Basically the standard pitot intake works well, but needs work on the exit if the engine is to stay clean and the rider cool. Rear radiators solve most of these problems and are a good packaging solution but need careful airflow optimisation from the outset.
Beyond open cockpits
Many FF proponents are interested in greater degrees of enclosure, Roofs and full enclosure are popular features. Every shape produces a unique reaction from the air and it would be extremely rash to extrapolate anything learned with open cockpit FFs to roofed or fully enclosed vehicles.
However the general rules apply. The more bodywork in contact with the airflow the more important it is to get the stability balance right and to ensure that separation is predictable rather than dependant on airflow direction. Efficiency and cockpit environment should be better than an open cockpit unless something is seriously wrong!
There are several other vehicles on this site with roofs or enclosure and the NSU Hammocks are worth careful study. Not least because it was discovered they take off at around 200 mph... The Quasar shape, colossally heavier, also lightens up surprisingly when driven by other engines to speeds above 120mph. It also appears to generate too much download over the nose initially and small spoiler strips across the nose and at the top of the tail were tried, proving to lighten and quicken the steering on 'fast main roads'.
In general I hope I have made clear that open-cockpit FF aerodynamics are quite complex, but that it is quite easy to arrive in an acceptable window. Providing the basic rules for stability are followed and attention is paid to indifference it is probable that most designers will find the details of the cockpit environment most challenging..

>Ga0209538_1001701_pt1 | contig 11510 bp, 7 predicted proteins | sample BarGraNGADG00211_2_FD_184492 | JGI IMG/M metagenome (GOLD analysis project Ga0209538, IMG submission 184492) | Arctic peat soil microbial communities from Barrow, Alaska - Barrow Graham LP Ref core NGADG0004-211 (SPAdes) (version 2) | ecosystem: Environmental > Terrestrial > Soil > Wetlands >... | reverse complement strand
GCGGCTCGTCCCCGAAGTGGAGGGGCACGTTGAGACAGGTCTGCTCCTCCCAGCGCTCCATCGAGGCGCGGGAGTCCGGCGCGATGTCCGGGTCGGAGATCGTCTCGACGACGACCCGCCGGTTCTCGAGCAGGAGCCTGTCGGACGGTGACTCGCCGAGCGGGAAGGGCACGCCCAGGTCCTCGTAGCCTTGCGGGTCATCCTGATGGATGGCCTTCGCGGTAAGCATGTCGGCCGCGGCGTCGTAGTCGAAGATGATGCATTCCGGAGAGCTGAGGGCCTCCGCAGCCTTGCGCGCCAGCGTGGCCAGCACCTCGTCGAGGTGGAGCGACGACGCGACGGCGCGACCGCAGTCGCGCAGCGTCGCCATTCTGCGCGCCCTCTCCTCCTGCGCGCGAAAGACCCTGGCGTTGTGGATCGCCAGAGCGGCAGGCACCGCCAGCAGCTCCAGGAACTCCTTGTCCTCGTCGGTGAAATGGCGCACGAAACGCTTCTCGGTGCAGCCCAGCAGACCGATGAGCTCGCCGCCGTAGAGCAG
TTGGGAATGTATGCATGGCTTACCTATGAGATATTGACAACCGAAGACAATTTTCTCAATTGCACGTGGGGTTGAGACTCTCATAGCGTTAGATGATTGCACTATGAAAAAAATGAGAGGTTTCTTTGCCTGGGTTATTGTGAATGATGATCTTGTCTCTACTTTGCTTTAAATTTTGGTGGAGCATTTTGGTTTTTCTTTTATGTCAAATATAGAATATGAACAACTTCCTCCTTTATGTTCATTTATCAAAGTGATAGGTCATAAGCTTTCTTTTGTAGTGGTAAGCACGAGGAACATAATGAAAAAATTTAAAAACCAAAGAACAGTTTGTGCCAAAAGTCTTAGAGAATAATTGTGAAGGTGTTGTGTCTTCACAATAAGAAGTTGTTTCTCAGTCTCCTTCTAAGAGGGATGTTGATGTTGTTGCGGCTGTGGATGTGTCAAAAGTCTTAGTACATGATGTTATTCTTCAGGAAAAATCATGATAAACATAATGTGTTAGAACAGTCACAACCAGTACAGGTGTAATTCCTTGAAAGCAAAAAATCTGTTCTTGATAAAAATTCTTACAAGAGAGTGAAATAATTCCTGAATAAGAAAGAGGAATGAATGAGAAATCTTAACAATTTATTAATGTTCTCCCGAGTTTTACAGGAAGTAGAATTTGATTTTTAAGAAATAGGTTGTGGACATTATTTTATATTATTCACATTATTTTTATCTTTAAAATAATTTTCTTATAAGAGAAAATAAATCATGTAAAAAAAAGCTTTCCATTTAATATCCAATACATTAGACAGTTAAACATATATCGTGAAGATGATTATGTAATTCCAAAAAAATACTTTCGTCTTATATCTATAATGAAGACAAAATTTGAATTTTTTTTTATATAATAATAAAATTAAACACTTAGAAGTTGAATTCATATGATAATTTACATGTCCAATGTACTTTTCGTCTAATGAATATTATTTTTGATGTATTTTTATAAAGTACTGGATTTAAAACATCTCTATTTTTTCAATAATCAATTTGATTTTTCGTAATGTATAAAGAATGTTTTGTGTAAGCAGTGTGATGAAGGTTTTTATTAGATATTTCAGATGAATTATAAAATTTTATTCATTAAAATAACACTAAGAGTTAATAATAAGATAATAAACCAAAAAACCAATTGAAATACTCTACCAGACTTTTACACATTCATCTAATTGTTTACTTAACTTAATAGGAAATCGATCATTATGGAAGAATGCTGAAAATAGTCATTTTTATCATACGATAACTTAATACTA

Anyone with no formal or empirical experience of aerodynamics would do well to read widely on the subject. A recently published book “Road Vehicle Aerodynamic Design” ISBN 0954073401, from www.mechaero.co.uk is a good starting point with many references and a non-mathematical approach. Single track vehicle are not mentioned.
Anyone at all who wished to gain a feel for good shapes will do well to look very closely at modern cars. There is virtually no limit to the real complexity of FF aerodynamics. One might well build an FF purely to study this subject.
Copy free for credit.
Subsequent to the above piece I wrote the following (originally as an email) on the practical application of these principles that I used to produce the generic 'Voyager' shape (also Cmax, et al).
"Lets see if I can break it down a bit.
You start with the basic teardrop. Th proportion of this can be as short and fat as the basic dimension of the vehicles demand. This doesn't matter as the speeds we're talking about are pretty low. The tail will still be much too long so we can cut that off to make a 'Kamm tail', which we know works as well as a full tail at road speeds. Ideally this should be not later than one third of the length of the teardrop past maximum chord (the thickest bit of the teardrop) but you can cheat - see next para.
Then to prevent excessive separation over the rear of the vehicle we can reduce the taper from max. chord, ideally where you sit, to the cut off. I think this should be, at most, 3 degrees negative angle of attack, but parrallel works fine too. Once the air has separated it won't re-attach below five degreeds positive angle of attack, so there's no danger of buffet turbulence back there. As FJ seems to have demonstrated the problem is likely to be too much taper, leading to eddies big enough to disturb the tail.